Vietnam Keeps the Pot Brewing on Global Coffee Prices
HANOI – In London, prices for Robusta coffee have surged to their highest level in five months thanks to a lack of selling from Vietnam primarily due to the Tet (Lunar New Year) holiday. Vietnamese farmers and exporters halted their selling in part because of an expectation that they would be able to take advantage of much higher prices after the end of the holiday. Growers sold only 33 percent of their beans before the start of the holiday, compared to the usual 43 percent.
Vietnam is the top producer of the Robusta variety of coffee and produces 900 million kilograms annually. Robusta is used primarily in instant coffee and specialty drinks, such as those made by Starbucks.
Coffee sales in Vietnam have been somewhat slower than normal due to exporters being reluctant to trade because they were still awaiting VAT refunds from 2013 and foreign buyers had been asking for larger discounts. However, due to events in Brazil this situation is expected to change.
Brazil is the main supplier of Arabica coffee beans and produces over 2.5 billion kilograms of coffee annually. The country is currently suffering through a drought, which has reduced the global supply of coffee and increased prices. Robusta prices were moved higher by the increase in the price of the Arabica variety of coffee.
In 2014, coffee has been the best performing commodity in the Standard & Poor’s GSCI gauge of 24 raw materials – it has shot up 24 percent. In the US ICE futures exchange on Monday, coffee prices rose 8.6 percent, reaching US$1.3595 per pound – this is the largest one day percentage gain in eight years.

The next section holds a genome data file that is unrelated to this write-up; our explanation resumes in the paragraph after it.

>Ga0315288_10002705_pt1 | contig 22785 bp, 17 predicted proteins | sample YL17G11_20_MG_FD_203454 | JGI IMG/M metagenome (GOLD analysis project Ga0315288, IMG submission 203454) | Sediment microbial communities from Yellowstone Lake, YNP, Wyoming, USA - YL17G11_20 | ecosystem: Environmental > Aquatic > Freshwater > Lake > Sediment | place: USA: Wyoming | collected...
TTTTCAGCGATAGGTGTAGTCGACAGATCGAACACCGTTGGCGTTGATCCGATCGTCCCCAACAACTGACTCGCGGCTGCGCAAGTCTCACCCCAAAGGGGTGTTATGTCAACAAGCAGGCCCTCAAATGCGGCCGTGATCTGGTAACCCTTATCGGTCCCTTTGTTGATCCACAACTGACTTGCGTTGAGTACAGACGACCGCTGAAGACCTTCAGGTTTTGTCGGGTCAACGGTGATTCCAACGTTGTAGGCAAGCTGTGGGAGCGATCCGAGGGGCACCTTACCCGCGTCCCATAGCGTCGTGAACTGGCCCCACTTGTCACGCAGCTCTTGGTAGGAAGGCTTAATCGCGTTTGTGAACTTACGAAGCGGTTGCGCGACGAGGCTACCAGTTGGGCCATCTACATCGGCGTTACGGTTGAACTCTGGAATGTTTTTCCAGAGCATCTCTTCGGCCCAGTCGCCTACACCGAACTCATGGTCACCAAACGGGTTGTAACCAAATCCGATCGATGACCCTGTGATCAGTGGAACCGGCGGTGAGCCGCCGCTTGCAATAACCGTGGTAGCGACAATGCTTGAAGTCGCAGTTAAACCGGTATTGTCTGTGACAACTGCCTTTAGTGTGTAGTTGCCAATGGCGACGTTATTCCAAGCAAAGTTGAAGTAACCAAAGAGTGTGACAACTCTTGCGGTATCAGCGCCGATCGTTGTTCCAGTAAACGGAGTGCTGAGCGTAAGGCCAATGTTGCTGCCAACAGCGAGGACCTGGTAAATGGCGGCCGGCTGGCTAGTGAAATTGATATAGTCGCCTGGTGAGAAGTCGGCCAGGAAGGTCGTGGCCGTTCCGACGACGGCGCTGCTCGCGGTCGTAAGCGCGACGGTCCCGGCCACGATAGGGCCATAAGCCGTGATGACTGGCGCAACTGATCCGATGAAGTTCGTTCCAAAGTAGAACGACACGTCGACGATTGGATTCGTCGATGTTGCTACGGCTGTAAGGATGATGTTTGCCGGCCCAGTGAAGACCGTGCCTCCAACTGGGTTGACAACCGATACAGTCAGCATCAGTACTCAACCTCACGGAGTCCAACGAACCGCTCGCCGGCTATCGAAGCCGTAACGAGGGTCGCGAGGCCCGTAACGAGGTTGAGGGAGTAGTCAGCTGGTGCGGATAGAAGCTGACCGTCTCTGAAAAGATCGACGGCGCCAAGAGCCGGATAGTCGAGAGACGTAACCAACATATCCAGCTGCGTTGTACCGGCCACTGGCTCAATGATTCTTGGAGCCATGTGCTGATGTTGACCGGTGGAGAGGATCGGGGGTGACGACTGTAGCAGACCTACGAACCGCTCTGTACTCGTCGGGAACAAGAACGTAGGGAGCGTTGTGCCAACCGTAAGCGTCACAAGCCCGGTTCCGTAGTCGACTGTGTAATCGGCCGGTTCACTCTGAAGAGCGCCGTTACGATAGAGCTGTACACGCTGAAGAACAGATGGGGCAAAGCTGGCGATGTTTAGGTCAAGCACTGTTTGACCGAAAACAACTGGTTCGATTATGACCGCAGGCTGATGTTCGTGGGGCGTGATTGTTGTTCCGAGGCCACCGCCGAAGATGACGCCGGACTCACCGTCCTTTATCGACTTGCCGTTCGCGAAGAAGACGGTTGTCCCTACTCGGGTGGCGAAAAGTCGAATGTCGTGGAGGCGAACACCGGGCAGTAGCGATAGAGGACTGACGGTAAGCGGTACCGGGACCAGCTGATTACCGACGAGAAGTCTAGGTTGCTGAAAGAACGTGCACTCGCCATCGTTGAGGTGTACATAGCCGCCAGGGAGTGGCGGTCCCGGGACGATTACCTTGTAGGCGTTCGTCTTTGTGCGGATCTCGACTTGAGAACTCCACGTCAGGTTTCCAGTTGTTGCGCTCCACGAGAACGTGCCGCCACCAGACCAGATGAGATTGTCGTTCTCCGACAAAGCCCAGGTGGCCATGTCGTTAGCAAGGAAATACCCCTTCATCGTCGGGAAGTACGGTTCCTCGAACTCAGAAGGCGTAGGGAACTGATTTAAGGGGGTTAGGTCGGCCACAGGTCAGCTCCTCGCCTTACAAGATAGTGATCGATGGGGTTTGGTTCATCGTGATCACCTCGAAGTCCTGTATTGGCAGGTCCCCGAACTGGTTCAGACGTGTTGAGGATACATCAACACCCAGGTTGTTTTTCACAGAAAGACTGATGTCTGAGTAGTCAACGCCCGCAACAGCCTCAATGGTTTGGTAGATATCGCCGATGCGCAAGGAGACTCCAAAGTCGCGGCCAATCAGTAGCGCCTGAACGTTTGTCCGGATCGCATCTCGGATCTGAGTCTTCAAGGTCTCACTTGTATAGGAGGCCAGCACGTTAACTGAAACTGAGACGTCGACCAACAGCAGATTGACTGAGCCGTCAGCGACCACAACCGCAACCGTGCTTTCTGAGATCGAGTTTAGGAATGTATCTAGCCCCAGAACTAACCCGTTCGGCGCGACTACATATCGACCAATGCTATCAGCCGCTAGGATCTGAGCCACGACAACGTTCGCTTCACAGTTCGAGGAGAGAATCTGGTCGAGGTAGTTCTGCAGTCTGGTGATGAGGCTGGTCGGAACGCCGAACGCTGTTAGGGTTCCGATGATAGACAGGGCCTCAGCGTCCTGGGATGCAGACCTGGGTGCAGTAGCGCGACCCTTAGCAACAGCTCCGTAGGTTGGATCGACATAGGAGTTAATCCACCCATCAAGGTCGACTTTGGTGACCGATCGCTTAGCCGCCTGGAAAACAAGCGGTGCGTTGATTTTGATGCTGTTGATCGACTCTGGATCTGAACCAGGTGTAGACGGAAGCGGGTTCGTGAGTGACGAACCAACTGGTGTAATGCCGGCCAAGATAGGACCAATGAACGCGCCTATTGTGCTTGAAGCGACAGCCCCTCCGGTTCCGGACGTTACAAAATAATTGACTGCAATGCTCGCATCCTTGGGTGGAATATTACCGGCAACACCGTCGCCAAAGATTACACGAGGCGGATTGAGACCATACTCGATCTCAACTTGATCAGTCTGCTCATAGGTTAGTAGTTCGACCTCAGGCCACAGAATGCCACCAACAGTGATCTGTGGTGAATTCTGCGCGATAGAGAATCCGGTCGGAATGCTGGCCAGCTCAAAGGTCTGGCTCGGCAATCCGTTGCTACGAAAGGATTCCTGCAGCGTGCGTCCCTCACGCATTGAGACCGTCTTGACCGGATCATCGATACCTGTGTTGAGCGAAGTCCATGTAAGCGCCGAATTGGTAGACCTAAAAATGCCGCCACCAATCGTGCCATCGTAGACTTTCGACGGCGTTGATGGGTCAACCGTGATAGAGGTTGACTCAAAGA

In a report by the ABN Amro Clearing Bank NV it was stated that “The Tet holiday in Vietnam has probably kept much pent-up selling out of the market, but this is sure to find its way in soon.” At the beginning of this week, Robusta futures for delivery in March declined US$22 to US$1,706 on the London International Financial Futures and Options Exchange.
As Vietnam offers competitive prices in the next week, the price of Indonesian beans could also see a decline.
However, looking further out into 2014, when just looking at Robusta futures, there has been an increase of 3.4 percent for futures scheduled for May delivery. Again, this probably has more to do with the crisis situation in Brazil.
It would seem that the price of coffee has much room to continue growing as the year goes on.
As Europe’s recovery continues, the area is expected to increase the amount of coffee that it imports. This will also drive prices up. There has already been a jump of 37 percent in prices since October of last year.
Based on traders’ estimates, the current coffee crop in Vietnam is predicted to have yielded up to 29 million 60-kilogram bags; this is four million more bags than the previous growing season.
Companies such as Starbucks and Dunkin Brands Group who buy a lot of coffee will most likely see their margins shrink and the cost of their products increase resulting in a decrease in customers. As a result, share prices in these types of companies could be adversely affected in the coming months.
Dezan Shira & Associates is a specialist foreign direct investment practice, providing corporate establishment, business advisory, tax advisory and compliance, accounting, payroll, due diligence and financial review services to multinationals investing in emerging Asia. Since its establishment in 1992, the firm has grown into one of Asia’s most versatile full-service consultancies with operational offices across China, Hong Kong, India, Singapore and Vietnam as well as liaison offices in Italy and the United States.
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